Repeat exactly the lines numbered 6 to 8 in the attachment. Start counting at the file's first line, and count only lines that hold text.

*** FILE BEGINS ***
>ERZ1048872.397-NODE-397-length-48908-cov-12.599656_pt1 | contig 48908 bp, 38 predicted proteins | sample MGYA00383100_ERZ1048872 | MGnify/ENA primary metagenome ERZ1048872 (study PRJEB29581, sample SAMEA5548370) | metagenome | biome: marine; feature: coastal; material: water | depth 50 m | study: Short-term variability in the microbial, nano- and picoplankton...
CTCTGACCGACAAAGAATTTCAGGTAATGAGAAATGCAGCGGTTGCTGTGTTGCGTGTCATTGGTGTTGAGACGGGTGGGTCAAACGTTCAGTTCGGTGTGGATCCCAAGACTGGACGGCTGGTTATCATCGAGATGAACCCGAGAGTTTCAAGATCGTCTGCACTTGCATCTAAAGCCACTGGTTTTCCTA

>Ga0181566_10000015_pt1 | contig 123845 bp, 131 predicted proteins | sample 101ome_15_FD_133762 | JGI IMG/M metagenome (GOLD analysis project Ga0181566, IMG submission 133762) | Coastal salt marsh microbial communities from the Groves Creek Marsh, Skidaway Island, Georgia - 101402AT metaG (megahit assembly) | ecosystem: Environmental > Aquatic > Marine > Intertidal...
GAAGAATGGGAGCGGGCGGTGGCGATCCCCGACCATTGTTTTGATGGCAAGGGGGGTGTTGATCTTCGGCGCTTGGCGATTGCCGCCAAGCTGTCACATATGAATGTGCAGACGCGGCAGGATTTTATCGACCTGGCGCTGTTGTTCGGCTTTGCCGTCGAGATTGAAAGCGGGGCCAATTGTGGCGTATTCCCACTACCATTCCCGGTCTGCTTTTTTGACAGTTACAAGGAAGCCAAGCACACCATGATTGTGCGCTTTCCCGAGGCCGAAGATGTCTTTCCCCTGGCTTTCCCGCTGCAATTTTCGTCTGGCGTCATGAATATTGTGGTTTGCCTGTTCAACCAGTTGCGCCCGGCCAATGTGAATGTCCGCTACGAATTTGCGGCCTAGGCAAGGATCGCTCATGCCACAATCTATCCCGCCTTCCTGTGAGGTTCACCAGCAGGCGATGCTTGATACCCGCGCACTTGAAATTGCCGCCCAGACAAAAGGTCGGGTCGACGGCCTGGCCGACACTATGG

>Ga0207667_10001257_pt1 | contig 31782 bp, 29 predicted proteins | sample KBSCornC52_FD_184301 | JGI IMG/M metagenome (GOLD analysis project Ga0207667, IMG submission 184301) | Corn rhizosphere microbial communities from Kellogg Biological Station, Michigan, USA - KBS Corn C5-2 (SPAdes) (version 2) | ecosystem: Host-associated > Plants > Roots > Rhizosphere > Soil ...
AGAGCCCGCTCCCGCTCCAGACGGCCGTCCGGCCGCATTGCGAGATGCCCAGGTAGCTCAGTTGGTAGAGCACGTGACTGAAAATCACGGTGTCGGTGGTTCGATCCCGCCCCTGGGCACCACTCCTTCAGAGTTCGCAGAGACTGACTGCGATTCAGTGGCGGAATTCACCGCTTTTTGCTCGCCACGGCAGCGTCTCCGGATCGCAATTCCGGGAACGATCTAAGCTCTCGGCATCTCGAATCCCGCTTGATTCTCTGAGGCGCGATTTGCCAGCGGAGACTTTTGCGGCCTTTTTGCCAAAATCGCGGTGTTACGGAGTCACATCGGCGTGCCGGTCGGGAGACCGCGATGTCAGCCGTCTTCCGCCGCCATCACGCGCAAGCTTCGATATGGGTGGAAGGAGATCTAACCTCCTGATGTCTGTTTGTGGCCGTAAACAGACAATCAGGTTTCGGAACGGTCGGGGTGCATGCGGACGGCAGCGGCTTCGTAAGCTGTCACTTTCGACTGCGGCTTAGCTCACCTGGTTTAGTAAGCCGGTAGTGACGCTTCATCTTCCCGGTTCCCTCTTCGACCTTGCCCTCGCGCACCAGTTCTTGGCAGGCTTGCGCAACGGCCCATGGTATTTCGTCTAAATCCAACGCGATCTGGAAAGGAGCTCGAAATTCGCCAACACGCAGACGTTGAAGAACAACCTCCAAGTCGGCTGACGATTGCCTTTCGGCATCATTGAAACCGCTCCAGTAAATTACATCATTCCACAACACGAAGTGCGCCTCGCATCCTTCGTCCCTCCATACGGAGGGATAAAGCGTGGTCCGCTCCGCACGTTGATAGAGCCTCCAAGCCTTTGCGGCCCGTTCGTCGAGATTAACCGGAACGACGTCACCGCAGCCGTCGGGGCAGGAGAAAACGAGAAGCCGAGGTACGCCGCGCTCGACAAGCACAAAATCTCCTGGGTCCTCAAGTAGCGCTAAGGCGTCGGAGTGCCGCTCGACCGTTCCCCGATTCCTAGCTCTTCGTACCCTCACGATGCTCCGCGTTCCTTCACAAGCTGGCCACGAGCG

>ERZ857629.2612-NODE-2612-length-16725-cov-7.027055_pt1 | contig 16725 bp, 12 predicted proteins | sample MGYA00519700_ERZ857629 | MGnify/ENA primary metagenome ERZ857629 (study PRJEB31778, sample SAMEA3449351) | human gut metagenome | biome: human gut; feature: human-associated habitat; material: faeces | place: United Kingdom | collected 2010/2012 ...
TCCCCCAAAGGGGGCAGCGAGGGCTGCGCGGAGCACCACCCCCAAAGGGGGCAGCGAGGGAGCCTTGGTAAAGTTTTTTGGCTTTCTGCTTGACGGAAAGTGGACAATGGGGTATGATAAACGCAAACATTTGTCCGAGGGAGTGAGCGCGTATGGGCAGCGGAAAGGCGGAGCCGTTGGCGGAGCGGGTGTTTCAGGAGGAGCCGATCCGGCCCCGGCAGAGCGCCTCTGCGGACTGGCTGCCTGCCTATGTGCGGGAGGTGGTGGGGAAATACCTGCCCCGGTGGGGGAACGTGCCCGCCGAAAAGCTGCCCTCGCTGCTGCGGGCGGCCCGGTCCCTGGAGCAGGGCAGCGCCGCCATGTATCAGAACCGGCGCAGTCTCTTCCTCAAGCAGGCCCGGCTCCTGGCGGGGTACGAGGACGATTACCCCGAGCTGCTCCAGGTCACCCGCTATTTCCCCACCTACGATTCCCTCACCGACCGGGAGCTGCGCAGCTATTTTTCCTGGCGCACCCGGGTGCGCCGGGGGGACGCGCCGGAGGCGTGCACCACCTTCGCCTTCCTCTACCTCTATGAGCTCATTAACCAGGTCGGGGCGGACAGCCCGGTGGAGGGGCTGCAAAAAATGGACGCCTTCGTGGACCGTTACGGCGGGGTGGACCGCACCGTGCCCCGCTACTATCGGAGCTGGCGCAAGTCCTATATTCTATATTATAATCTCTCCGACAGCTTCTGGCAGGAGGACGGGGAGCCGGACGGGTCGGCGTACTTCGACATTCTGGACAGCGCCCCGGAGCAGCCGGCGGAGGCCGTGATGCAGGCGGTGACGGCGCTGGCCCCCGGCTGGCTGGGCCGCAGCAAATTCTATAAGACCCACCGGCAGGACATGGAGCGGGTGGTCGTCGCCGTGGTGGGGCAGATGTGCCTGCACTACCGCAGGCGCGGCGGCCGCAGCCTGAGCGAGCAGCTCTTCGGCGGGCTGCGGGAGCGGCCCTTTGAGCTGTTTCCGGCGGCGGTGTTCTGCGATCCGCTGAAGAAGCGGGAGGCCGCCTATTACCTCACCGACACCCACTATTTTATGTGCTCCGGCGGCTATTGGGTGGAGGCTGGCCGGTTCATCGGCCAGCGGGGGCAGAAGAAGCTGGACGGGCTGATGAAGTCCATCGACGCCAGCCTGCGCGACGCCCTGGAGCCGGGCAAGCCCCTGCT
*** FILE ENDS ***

AGAGCCCGCTCCCGCTCCAGACGGCCGTCCGGCCGCATTGCGAGATGCCCAGGTAGCTCAGTTGGTAGAGCACGTGACTGAAAATCACGGTGTCGGTGGTTCGATCCCGCCCCTGGGCACCACTCCTTCAGAGTTCGCAGAGACTGACTGCGATTCAGTGGCGGAATTCACCGCTTTTTGCTCGCCACGGCAGCGTCTCCGGATCGCAATTCCGGGAACGATCTAAGCTCTCGGCATCTCGAATCCCGCTTGATTCTCTGAGGCGCGATTTGCCAGCGGAGACTTTTGCGGCCTTTTTGCCAAAATCGCGGTGTTACGGAGTCACATCGGCGTGCCGGTCGGGAGACCGCGATGTCAGCCGTCTTCCGCCGCCATCACGCGCAAGCTTCGATATGGGTGGAAGGAGATCTAACCTCCTGATGTCTGTTTGTGGCCGTAAACAGACAATCAGGTTTCGGAACGGTCGGGGTGCATGCGGACGGCAGCGGCTTCGTAAGCTGTCACTTTCGACTGCGGCTTAGCTCACCTGGTTTAGTAAGCCGGTAGTGACGCTTCATCTTCCCGGTTCCCTCTTCGACCTTGCCCTCGCGCACCAGTTCTTGGCAGGCTTGCGCAACGGCCCATGGTATTTCGTCTAAATCCAACGCGATCTGGAAAGGAGCTCGAAATTCGCCAACACGCAGACGTTGAAGAACAACCTCCAAGTCGGCTGACGATTGCCTTTCGGCATCATTGAAACCGCTCCAGTAAATTACATCATTCCACAACACGAAGTGCGCCTCGCATCCTTCGTCCCTCCATACGGAGGGATAAAGCGTGGTCCGCTCCGCACGTTGATAGAGCCTCCAAGCCTTTGCGGCCCGTTCGTCGAGATTAACCGGAACGACGTCACCGCAGCCGTCGGGGCAGGAGAAAACGAGAAGCCGAGGTACGCCGCGCTCGACAAGCACAAAATCTCCTGGGTCCTCAAGTAGCGCTAAGGCGTCGGAGTGCCGCTCGACCGTTCCCCGATTCCTAGCTCTTCGTACCCTCACGATGCTCCGCGTTCCTTCACAAGCTGGCCACGAGCG

>ERZ857629.2612-NODE-2612-length-16725-cov-7.027055_pt1 | contig 16725 bp, 12 predicted proteins | sample MGYA00519700_ERZ857629 | MGnify/ENA primary metagenome ERZ857629 (study PRJEB31778, sample SAMEA3449351) | human gut metagenome | biome: human gut; feature: human-associated habitat; material: faeces | place: United Kingdom | collected 2010/2012 ...
TCCCCCAAAGGGGGCAGCGAGGGCTGCGCGGAGCACCACCCCCAAAGGGGGCAGCGAGGGAGCCTTGGTAAAGTTTTTTGGCTTTCTGCTTGACGGAAAGTGGACAATGGGGTATGATAAACGCAAACATTTGTCCGAGGGAGTGAGCGCGTATGGGCAGCGGAAAGGCGGAGCCGTTGGCGGAGCGGGTGTTTCAGGAGGAGCCGATCCGGCCCCGGCAGAGCGCCTCTGCGGACTGGCTGCCTGCCTATGTGCGGGAGGTGGTGGGGAAATACCTGCCCCGGTGGGGGAACGTGCCCGCCGAAAAGCTGCCCTCGCTGCTGCGGGCGGCCCGGTCCCTGGAGCAGGGCAGCGCCGCCATGTATCAGAACCGGCGCAGTCTCTTCCTCAAGCAGGCCCGGCTCCTGGCGGGGTACGAGGACGATTACCCCGAGCTGCTCCAGGTCACCCGCTATTTCCCCACCTACGATTCCCTCACCGACCGGGAGCTGCGCAGCTATTTTTCCTGGCGCACCCGGGTGCGCCGGGGGGACGCGCCGGAGGCGTGCACCACCTTCGCCTTCCTCTACCTCTATGAGCTCATTAACCAGGTCGGGGCGGACAGCCCGGTGGAGGGGCTGCAAAAAATGGACGCCTTCGTGGACCGTTACGGCGGGGTGGACCGCACCGTGCCCCGCTACTATCGGAGCTGGCGCAAGTCCTATATTCTATATTATAATCTCTCCGACAGCTTCTGGCAGGAGGACGGGGAGCCGGACGGGTCGGCGTACTTCGACATTCTGGACAGCGCCCCGGAGCAGCCGGCGGAGGCCGTGATGCAGGCGGTGACGGCGCTGGCCCCCGGCTGGCTGGGCCGCAGCAAATTCTATAAGACCCACCGGCAGGACATGGAGCGGGTGGTCGTCGCCGTGGTGGGGCAGATGTGCCTGCACTACCGCAGGCGCGGCGGCCGCAGCCTGAGCGAGCAGCTCTTCGGCGGGCTGCGGGAGCGGCCCTTTGAGCTGTTTCCGGCGGCGGTGTTCTGCGATCCGCTGAAGAAGCGGGAGGCCGCCTATTACCTCACCGACACCCACTATTTTATGTGCTCCGGCGGCTATTGGGTGGAGGCTGGCCGGTTCATCGGCCAGCGGGGGCAGAAGAAGCTGGACGGGCTGATGAAGTCCATCGACGCCAGCCTGCGCGACGCCCTGGAGCCGGGCAAGCCCCTGCT